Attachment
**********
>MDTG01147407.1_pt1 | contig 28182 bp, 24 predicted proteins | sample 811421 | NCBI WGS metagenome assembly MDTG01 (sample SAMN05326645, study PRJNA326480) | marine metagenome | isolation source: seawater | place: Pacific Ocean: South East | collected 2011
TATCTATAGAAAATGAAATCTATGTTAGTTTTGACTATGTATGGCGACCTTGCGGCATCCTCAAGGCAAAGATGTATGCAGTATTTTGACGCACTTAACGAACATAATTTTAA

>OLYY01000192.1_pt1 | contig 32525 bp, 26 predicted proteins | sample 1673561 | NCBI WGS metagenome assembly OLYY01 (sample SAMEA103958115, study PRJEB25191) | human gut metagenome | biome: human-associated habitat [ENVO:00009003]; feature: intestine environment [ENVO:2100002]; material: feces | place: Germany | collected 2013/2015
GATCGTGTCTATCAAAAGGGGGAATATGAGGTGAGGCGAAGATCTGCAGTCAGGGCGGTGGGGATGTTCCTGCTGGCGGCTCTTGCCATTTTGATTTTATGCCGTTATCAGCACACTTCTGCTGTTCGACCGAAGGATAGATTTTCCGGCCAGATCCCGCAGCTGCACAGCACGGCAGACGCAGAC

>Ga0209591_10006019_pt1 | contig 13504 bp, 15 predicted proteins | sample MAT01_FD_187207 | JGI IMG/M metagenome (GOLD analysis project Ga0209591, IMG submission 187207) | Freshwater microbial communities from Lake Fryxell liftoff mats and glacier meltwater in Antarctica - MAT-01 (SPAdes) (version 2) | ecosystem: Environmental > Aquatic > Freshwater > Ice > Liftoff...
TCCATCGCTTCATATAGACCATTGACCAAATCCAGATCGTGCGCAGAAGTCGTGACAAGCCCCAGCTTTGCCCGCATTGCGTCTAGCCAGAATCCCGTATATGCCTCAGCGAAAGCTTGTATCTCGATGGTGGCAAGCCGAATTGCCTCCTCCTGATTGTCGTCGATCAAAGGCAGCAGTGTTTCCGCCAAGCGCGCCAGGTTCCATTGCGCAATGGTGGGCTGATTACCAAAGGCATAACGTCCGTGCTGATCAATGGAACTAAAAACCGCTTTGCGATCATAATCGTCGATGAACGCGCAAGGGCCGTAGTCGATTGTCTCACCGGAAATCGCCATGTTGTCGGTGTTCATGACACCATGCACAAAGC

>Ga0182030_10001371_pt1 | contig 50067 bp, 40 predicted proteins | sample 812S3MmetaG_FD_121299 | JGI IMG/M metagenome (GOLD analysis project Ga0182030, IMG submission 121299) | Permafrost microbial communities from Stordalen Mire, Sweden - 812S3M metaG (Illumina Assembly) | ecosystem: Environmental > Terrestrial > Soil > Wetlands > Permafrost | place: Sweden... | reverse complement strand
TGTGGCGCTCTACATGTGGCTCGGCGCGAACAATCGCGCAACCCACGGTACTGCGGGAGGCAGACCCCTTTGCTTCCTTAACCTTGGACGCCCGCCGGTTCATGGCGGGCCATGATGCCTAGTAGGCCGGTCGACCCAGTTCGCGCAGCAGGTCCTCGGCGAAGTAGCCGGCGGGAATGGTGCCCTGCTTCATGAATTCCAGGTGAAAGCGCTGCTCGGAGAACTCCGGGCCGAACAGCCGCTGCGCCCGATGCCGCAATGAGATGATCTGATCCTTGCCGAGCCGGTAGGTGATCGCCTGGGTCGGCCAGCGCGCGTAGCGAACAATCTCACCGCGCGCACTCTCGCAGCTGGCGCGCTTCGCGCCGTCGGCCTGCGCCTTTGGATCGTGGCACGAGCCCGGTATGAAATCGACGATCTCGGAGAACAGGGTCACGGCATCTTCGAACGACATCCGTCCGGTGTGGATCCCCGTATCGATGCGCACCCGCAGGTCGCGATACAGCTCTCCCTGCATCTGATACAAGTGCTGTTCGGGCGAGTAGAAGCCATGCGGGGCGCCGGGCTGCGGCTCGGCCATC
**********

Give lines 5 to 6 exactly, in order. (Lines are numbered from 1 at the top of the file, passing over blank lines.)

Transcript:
>Ga0209591_10006019_pt1 | contig 13504 bp, 15 predicted proteins | sample MAT01_FD_187207 | JGI IMG/M metagenome (GOLD analysis project Ga0209591, IMG submission 187207) | Freshwater microbial communities from Lake Fryxell liftoff mats and glacier meltwater in Antarctica - MAT-01 (SPAdes) (version 2) | ecosystem: Environmental > Aquatic > Freshwater > Ice > Liftoff...
TCCATCGCTTCATATAGACCATTGACCAAATCCAGATCGTGCGCAGAAGTCGTGACAAGCCCCAGCTTTGCCCGCATTGCGTCTAGCCAGAATCCCGTATATGCCTCAGCGAAAGCTTGTATCTCGATGGTGGCAAGCCGAATTGCCTCCTCCTGATTGTCGTCGATCAAAGGCAGCAGTGTTTCCGCCAAGCGCGCCAGGTTCCATTGCGCAATGGTGGGCTGATTACCAAAGGCATAACGTCCGTGCTGATCAATGGAACTAAAAACCGCTTTGCGATCATAATCGTCGATGAACGCGCAAGGGCCGTAGTCGATTGTCTCACCGGAAATCGCCATGTTGTCGGTGTTCATGACACCATGCACAAAGC